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History

From THE FIGHTING MACHINISTS, A CENTURY OF STRUGGLE
by Robert G. Rodden

The Great Railroad Strike of 1922
(There are many articles on the web. Do a search for Great Railroad Strike of 1922 for more articles).

In the spring of 1921, with the economy in a deep slump and unemployment rising, the carriers decided the time was ripe to roll back the gains workers had made in the war years. They petitioned the Railway Labor Board for a reduction in wages. The Board, piously call on workers to bear their share "of the burden of the general economic readjustment," ordered a five to eighteen cents an hour reduction in wages. For some journeymen machinists this amounted to almost a 25% drop in family income. The Board then added insult to injury by issuing a notorious decision wiping out time-and-a-half for Sundays and holidays, a benefit won long before the war. The conflict that followed became one of the most historic and long and bitterly remembered, in the annals of the Machinists Union. The roots went deeper than disagreement over wages and work rules. Railroad executives, like their counterparts in other industries, were seeking not only to roll back wages and working conditions, but to smash unionism totally and for all time in the shop crafts. They began with a coldly calculated strategy of contracting out the work of union employees.

During the winter of 1921, the Pennsylvania Railroad laid off 8,000 workers, paying subcontractors almost $3,200,000 more than the work would have cost on their own premises. In a detailed report describing events leading to the Great Railroad Strike of 1922. GVP Pete Conlon told how such railroads as

The New York Central and Michigan Central . . . contracted their locomotive and car repairs to outside contractors at prices that have been judged by the Interstate Commerce Commission as exorbitant, thereby throwing thousands of their own men out of employment, following which the shops were closed down for several months and then leased to dummy . . . contractors.
In what was clearly an employer conspiracy, this strategy spread quickly along the far-flung web of iron rails that laced America together--from the Bangor and Aroostock to the Chicago and Great Western, from the Katy Line to the Wheeling and Lake Erie, from the Seaboard Line to the Southern Pacific.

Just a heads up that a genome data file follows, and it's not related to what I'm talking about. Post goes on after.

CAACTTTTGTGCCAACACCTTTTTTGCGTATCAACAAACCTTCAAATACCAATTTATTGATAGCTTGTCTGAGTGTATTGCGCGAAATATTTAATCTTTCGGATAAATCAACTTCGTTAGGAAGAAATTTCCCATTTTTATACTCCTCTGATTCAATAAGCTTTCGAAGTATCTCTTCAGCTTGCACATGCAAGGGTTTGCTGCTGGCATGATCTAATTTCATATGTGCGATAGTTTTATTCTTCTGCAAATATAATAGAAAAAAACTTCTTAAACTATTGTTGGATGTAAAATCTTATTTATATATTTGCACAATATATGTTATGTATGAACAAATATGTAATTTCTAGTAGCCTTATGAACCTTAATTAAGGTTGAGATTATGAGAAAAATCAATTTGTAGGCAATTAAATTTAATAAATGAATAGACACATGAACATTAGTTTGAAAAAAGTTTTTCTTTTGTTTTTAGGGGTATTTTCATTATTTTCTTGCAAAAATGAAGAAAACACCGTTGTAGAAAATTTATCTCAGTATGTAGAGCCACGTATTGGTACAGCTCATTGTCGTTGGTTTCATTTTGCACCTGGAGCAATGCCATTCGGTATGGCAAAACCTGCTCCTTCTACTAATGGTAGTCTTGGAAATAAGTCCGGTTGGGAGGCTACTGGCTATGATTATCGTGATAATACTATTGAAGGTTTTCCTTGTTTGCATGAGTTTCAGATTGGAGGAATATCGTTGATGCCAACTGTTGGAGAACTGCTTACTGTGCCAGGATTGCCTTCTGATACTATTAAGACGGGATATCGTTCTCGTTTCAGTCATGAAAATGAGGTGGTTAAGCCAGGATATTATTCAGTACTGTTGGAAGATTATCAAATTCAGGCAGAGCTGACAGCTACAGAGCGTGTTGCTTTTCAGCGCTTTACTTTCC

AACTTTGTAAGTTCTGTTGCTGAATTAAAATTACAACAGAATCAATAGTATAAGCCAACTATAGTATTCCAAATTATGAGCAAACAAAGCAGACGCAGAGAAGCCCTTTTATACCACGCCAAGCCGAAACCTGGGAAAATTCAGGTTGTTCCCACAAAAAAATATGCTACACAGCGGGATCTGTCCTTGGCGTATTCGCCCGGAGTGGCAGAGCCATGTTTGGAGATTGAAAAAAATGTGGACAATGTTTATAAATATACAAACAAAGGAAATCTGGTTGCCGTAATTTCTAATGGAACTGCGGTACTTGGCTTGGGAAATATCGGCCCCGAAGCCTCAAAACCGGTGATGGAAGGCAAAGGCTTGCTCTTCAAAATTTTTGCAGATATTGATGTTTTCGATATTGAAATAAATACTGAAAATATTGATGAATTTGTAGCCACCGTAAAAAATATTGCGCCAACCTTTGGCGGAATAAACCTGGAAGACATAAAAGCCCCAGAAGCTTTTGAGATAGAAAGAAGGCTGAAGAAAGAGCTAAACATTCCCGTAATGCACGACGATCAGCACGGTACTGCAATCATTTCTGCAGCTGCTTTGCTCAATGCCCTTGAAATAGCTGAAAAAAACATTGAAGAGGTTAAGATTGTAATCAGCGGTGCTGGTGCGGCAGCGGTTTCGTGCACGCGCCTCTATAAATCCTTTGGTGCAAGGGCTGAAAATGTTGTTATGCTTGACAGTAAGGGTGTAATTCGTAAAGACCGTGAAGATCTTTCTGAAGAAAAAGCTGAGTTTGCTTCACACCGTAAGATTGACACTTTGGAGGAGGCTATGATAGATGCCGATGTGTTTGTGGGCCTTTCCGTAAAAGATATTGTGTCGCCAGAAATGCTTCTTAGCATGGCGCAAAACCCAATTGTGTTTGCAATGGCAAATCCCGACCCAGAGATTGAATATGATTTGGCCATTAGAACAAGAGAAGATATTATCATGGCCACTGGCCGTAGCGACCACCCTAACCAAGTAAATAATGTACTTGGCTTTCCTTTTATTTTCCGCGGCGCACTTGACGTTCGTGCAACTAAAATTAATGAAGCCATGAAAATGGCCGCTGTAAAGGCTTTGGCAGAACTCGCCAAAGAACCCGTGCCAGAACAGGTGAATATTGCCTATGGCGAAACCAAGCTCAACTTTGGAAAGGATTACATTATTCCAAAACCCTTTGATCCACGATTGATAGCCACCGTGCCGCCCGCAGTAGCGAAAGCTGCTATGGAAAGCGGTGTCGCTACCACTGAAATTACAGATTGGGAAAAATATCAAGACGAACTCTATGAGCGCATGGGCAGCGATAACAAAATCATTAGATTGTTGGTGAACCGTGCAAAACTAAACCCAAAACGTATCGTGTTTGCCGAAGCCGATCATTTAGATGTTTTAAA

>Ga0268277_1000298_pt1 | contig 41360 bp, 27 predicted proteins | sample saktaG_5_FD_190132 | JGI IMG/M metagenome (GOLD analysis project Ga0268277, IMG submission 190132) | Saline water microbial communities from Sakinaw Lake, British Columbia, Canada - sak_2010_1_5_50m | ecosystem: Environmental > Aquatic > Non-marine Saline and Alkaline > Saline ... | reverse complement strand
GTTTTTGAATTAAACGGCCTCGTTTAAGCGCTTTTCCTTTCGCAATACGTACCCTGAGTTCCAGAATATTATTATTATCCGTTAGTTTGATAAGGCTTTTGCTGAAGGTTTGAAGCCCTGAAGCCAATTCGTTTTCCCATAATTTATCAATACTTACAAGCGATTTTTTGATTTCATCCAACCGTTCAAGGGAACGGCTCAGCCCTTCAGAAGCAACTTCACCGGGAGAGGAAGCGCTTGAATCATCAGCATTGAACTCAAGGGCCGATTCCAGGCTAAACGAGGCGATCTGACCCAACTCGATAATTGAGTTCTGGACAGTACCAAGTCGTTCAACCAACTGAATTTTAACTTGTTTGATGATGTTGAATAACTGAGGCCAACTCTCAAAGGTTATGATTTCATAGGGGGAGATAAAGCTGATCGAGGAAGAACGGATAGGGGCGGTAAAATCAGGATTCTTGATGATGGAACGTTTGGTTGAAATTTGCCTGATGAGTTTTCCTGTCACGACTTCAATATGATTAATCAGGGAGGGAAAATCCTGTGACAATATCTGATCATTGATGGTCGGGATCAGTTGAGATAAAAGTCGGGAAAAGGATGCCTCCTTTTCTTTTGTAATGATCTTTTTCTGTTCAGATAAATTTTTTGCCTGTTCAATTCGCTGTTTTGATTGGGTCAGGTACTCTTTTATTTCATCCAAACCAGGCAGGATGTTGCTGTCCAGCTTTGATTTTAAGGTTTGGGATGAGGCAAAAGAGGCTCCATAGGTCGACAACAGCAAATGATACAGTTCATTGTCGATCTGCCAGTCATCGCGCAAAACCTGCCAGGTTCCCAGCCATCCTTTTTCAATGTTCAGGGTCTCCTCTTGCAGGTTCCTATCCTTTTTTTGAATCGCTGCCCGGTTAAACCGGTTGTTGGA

Throughout the nation the railroad bosses unilaterally violated working conditions that supposedly had been settled by collective bargaining agreements or decisions of the Railway Labor Board. Month after frustrating month the shop craft unions tried to get the Board to act. Finally in June, 1922 the Board responded by ruling that it "had no police powers to enforce . . . decisions." Faced with this abdication of government responsibility the Railway Employees Department of the AFL mailed strike ballots to members of the six chop craft unions. Ninety-five percent came back marked "Strike"! On July 1, 79,000 Machinists joined more than 300,000 other shop craft workers in the biggest walkout in American railroad history.

At that time the operation of the nation's railroads was crucial to the economy. They had a virtual monopoly on interstate movement of freight and passengers. In 1922 there were no airlines, no interstates. The few narrow roads that connected one region to another were generally rutted and muddy. The age of the motor car had hardly begun.

Railroading was not only one of the largest and most powerful industries in America,* it was probably the most significant employer of labor. In working class neighborhoods railroad employees were envied. If there was an aristocracy of labor it surely included railroad workers.

*In Pennsylvania, for example, it is said that at one time the State Legislature did not adjourn until the speaker checked with the Pennsylvania Railroad's lobbyists to see if there was anything else they wanted done.
When the shop craft workers laid down their tools on July 1, 1922, the operating brotherhoods remained on duty and the trains continued to move. The carriers immediately began to recruit a new work force, dispatching clerks, bookkeepers and college boys on summer vacation to the shops and yards. A nationwide call went out for strikebreakers. An article in the New York Times Magazine later reported "They came a-running, these strikebreakers. Train load after train load of recruits [were] dumped into railroad towns . . . thugs, gunmen, card sharks, second story men and ex-bootleggers." The Times further noted "The railroads have put their yards in a state of siege. At many shops . . . machine guns were installed."

The workers suffered through week after week of wage less paydays. By the end of the fourth week, on July 28, President Harding stirred himself enough to propose a settlement which would have given the strikers little except their seniority rights. While the unions were ready to snatch at this slender straw, the railroads turned down the President's proposal. They issued a mealy-mouthed statement that referred to the scabs as "our loyal employees," thus converting the strike into a lockout. As the summer wore on and increasing numbers of locomotives and cars broke down because of lack of maintenance, management's solid front showed signs of cracking.